Tulsi Gabbard Rips Hillary Clinton Over Bernie Sanders Comments: 'This Isn't High School'

U.S. Representative Tulsi Gabbard of Hawaii said in a Tuesday interview that the remarks made by Hillary Clinton in which she said that "nobody likes" Senator Bernie Sanders of Vermont were reminiscent of insults hurled among "schoolyard cliques."

Gabbard, who is among the contenders vying for the Democratic Party's nomination for president, referred to remarks that Clinton, the former Secretary of State and senator from New York, reportedly made about Sanders in a new documentary. Sanders, too, is running in the primary to face off against President Donald Trump on behalf of the Democrats.

"Nobody likes him, nobody wants to work with him, he got nothing done," Clinton said of Sanders, her rival in the Democratic primary of 2016, in an upcoming documentary according to an interview with The Hollywood Reporter. "He was a career politician. It's all just baloney and I feel so bad that people got sucked into it."

In the interview with THR, Clinton continued to criticize not only Sanders but the toxic "culture" that has stemmed from his supporters, some of whom she called "Bernie Bros."

Gabbard, however, in a clip of an interview about Clinton's remarks published on Twitter by journalist Adam Sexton of New Hampshire ABC-affiliate WMUR-TV, said that Clinton's remarks were symptomatic of a larger problem among American leaders: a propensity to descend into petty feuds when larger issues were at hand.

"Look, it's time to grow up," Gabbard said in the interview. "This isn't high school. We're talking about real challenges that our country needs to address, and the need for real leadership to focus on them, not on what's going on in Washington and the schoolyard cliques, or whatever else it may be. There are real issues that people are struggling with, and they're wondering, 'Why are our leaders not working for us?'"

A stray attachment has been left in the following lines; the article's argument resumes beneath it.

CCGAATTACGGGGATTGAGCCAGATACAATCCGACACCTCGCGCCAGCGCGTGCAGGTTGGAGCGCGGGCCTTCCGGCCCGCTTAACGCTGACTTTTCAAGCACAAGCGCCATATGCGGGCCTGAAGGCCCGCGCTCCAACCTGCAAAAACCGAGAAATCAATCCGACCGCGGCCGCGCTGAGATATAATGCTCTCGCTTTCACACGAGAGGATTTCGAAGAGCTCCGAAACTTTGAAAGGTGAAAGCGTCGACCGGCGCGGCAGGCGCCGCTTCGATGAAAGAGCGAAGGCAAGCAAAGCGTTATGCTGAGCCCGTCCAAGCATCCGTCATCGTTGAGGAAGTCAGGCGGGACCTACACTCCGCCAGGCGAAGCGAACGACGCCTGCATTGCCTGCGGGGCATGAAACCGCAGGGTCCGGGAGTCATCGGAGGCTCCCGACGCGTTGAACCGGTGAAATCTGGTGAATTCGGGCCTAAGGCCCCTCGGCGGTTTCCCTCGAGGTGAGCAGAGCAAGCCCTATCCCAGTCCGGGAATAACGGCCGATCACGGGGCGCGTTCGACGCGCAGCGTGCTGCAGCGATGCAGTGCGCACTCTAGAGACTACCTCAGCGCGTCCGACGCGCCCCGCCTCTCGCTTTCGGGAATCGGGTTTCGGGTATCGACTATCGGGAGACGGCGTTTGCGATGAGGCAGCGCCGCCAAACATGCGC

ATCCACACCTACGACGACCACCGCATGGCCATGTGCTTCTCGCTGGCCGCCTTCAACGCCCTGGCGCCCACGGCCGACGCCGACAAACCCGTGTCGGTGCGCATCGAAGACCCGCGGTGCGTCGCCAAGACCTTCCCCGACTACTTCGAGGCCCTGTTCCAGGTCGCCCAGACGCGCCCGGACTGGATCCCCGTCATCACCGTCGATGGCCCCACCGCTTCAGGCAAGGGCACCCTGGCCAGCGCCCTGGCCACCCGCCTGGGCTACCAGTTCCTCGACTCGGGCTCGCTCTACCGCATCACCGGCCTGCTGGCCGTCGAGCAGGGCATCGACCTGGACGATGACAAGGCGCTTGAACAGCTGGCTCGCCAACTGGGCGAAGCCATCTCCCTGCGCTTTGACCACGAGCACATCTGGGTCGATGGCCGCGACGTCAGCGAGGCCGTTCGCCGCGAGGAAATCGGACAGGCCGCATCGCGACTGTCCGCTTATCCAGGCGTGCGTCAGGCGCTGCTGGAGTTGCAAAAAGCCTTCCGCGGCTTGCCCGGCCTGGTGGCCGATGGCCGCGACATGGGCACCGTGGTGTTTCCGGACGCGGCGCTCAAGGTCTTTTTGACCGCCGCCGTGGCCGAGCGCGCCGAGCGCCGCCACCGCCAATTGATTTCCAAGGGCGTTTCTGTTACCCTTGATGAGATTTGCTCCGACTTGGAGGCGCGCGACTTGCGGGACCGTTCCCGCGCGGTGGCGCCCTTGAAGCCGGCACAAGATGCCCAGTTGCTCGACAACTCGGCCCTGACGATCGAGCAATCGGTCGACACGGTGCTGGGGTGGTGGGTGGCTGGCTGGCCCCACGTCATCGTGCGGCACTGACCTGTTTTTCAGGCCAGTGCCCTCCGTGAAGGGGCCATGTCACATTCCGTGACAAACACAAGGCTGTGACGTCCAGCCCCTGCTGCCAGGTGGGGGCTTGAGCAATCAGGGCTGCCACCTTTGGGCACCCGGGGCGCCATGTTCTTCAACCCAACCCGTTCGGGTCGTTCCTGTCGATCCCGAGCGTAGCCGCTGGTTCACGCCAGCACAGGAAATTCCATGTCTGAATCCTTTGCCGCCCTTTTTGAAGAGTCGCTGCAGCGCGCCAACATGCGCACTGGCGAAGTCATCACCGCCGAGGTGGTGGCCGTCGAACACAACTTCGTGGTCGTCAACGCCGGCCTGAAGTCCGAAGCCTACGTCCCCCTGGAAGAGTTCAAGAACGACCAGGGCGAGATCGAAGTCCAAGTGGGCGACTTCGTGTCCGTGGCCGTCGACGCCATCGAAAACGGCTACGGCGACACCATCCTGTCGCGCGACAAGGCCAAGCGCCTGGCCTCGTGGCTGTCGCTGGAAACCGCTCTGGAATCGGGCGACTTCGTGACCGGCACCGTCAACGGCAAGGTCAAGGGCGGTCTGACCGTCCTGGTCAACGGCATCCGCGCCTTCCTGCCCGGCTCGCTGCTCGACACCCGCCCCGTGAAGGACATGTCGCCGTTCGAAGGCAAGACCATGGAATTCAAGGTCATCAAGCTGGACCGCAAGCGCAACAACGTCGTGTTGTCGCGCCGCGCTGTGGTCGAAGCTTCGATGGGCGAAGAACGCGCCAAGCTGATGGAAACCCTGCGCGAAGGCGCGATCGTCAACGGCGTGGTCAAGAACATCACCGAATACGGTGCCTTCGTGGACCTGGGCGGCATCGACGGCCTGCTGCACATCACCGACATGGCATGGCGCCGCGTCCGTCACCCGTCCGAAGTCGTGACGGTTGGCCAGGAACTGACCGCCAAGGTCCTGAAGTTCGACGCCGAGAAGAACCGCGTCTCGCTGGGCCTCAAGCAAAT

She further said that she was running for president precisely because she thought America's leaders needed to be above squabbling and be more in tune with "the reality of what people are dealing with every day."

Gabbard's office did not immediately reply to Newsweek's request for comment.

This is not the first time that Gabbard has had her differences with the former Secretary of State. The day after her interview with WMUR-TV, Gabbard sued Clinton for defamation. The suit is based on the claim that Clinton made in October 2019 that Gabbard was a "Russian asset," according to court documents.

Further, during the 2016 election, Gabbard attracted national headlines when she resigned from the Democratic National Committee (DNC) so that she could endorse Sanders for president over Clinton.

Gabbard had been the vice chair of the DNC before she broke with it, and cited the "the necessity to have a commander in chief who has foresight, who exercises good judgment" as her reason for endorsing Sanders.

Similarly, Gabbard has also criticized other Democrats for relying too heavily on their emotions in the impeachment of the president, and said that it would cause "lasting damage" in the party's efforts to replace Trump in the Oval Office in November 2020.

The documentary in which Clinton criticized Sanders, titled Hillary, is set to premiere at the Sundance Film Festival on January 25 and on Hulu on March 6.

"This isn't high school." In interview with @WMUR9 @TulsiGabbard reacts to @HillaryClinton's "nobody likes him" dig vs. @BernieSanders #FITN #nhpolitics #WMUR pic.twitter.com/GY5PiqVxb3

— Adam Sexton (@AdamSextonWMUR) January 21, 2020
Tulsi Gabbard at US Capitol
Democratic Presidential hopeful Rep. Tulsi Gabbard (D-HI) participates in a TV interview at the U.S. Capitol January 9, 2020 in Washington, DC. Alex Wong/Getty